Reader Comments: Freak parties. The imagination conjures perhaps more than Hamilton might have had she described them in depth. Yep, creepy, icky, what have you. I wonder if word will start getting around to the other vampire lackeys that Anita is on the trail of the murderer and some will prove more helpful than Rebecca.

Writer Comments: All Hamilton’s characters, even the minor ones like Rebecca, are well developed and real. Rebecca graces the page for a very brief time and makes an impression. At no point do I feel like she or anyone else is a cardboard cutout. And with this rich amount of characterization come little details that may not matter to the current mystery but do wonders for giving the impression that the world is full and complex and real: a coffin in the bedroom, makeup scattered about the bathroom, a broken mirror. We only see Rebecca for a few brief pages, but enough details come to the surface to suggest a twisted, pitiful, and eventful past and present.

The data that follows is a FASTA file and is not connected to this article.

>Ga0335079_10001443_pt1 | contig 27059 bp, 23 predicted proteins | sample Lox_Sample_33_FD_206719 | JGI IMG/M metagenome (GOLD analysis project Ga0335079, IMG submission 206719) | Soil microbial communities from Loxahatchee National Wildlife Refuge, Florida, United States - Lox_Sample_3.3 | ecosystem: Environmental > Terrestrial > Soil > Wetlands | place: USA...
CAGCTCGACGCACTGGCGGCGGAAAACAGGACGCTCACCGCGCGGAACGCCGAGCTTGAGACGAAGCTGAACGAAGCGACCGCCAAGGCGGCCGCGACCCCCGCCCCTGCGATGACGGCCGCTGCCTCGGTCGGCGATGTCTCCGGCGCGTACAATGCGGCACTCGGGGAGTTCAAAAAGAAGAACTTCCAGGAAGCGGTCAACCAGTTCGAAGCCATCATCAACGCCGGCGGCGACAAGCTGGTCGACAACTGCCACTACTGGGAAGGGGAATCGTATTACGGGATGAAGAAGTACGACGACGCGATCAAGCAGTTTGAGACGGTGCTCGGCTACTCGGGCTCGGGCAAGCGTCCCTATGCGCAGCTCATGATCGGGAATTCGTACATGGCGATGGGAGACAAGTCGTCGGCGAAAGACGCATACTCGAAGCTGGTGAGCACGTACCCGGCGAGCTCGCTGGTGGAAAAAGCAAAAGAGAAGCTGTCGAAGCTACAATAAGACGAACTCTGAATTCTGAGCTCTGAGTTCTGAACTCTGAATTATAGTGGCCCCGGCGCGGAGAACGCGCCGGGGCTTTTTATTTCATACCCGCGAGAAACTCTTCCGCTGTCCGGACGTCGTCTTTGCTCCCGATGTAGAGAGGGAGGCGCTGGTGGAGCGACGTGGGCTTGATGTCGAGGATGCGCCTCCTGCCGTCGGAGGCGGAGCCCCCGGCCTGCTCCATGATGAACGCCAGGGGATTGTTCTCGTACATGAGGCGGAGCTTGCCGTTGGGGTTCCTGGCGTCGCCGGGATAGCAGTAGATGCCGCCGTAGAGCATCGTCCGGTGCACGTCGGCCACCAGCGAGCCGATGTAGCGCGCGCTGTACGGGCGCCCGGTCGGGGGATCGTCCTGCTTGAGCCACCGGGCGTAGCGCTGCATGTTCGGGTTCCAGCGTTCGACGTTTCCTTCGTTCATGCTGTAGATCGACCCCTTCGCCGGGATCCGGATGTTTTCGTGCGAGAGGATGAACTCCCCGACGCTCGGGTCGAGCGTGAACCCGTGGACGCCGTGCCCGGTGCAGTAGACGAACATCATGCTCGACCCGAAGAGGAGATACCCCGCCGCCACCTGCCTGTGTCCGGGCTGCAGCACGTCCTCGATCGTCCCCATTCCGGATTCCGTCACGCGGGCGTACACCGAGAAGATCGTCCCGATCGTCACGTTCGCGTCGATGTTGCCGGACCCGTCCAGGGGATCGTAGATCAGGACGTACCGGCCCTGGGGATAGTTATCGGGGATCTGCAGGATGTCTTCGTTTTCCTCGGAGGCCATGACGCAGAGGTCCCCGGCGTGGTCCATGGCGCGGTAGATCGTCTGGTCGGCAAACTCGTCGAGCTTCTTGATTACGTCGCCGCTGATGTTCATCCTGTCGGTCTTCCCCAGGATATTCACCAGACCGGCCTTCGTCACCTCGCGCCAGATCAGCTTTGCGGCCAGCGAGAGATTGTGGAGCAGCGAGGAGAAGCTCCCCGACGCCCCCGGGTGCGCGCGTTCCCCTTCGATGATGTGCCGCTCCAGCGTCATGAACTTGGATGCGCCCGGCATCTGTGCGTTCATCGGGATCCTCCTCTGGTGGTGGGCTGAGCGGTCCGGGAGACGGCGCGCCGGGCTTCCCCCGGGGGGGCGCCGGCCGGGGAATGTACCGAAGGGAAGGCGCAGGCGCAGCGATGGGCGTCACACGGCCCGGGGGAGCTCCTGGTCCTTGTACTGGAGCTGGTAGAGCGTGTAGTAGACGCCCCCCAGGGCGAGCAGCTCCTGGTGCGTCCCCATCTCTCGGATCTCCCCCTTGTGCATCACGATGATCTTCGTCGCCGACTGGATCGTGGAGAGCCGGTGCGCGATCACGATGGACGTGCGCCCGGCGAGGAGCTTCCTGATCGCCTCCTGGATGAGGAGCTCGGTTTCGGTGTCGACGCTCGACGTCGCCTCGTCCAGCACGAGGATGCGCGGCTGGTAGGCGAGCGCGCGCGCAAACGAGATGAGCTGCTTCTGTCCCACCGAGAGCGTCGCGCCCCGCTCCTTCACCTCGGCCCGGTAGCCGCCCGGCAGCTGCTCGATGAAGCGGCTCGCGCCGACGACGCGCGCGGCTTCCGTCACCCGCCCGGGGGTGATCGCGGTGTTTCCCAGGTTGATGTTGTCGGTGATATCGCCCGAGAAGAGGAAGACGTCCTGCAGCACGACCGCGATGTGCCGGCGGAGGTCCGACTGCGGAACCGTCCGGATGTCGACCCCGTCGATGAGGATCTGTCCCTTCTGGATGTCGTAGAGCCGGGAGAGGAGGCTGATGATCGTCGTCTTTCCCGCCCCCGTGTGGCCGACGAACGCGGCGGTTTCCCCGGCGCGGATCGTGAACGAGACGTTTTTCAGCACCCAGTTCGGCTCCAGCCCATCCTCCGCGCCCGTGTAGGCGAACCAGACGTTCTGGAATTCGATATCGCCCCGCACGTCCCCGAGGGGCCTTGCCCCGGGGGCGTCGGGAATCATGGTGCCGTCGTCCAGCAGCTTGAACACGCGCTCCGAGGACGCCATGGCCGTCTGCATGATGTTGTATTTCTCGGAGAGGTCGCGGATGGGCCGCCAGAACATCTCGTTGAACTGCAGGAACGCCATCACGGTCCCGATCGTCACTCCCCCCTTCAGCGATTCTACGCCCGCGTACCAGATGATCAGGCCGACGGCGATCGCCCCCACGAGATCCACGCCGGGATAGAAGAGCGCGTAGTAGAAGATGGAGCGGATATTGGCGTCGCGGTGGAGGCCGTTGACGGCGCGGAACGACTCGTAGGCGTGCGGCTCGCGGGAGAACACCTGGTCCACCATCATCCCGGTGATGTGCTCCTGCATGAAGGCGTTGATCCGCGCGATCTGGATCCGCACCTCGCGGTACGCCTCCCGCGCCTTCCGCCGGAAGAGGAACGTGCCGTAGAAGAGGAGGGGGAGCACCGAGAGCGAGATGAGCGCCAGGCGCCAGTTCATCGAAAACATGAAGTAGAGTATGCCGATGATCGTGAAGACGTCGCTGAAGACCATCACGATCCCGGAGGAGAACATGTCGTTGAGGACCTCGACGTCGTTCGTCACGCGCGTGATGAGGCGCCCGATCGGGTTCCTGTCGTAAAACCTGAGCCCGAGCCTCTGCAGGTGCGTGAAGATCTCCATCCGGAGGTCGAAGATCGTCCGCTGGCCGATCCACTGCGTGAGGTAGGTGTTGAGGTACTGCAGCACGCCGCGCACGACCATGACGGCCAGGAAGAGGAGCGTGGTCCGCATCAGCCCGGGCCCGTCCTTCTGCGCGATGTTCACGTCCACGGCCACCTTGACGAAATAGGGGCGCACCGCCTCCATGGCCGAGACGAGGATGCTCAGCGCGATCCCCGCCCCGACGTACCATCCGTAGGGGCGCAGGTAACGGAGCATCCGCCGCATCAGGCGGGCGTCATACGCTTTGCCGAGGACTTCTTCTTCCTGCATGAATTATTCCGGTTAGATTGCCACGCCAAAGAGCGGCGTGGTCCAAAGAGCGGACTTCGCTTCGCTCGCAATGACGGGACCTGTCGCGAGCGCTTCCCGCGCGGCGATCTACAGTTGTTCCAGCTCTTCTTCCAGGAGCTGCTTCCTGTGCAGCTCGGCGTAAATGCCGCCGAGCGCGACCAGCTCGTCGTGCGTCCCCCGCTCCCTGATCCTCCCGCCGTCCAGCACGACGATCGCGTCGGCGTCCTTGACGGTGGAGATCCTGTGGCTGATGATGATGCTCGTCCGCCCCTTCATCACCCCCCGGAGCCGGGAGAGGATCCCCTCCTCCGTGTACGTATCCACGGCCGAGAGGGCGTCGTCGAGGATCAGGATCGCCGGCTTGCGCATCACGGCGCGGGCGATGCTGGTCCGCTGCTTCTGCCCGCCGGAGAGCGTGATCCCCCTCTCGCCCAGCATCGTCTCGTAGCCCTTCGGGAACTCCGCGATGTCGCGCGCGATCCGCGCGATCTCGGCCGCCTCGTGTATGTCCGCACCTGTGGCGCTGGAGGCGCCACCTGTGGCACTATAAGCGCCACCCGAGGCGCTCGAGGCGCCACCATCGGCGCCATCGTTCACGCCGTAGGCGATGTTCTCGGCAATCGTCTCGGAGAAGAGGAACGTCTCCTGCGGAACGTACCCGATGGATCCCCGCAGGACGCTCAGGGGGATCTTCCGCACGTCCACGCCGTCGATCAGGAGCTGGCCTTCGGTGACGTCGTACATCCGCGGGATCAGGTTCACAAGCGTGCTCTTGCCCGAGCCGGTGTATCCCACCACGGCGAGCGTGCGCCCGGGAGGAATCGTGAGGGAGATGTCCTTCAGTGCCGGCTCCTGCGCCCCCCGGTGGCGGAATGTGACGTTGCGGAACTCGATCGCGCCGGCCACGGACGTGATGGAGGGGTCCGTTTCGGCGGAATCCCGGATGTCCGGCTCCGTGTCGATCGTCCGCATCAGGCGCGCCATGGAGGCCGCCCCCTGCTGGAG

Join me next week for the next round of Guilty Pleasures and Wednesday and Friday for more forays into fiction and the speculative.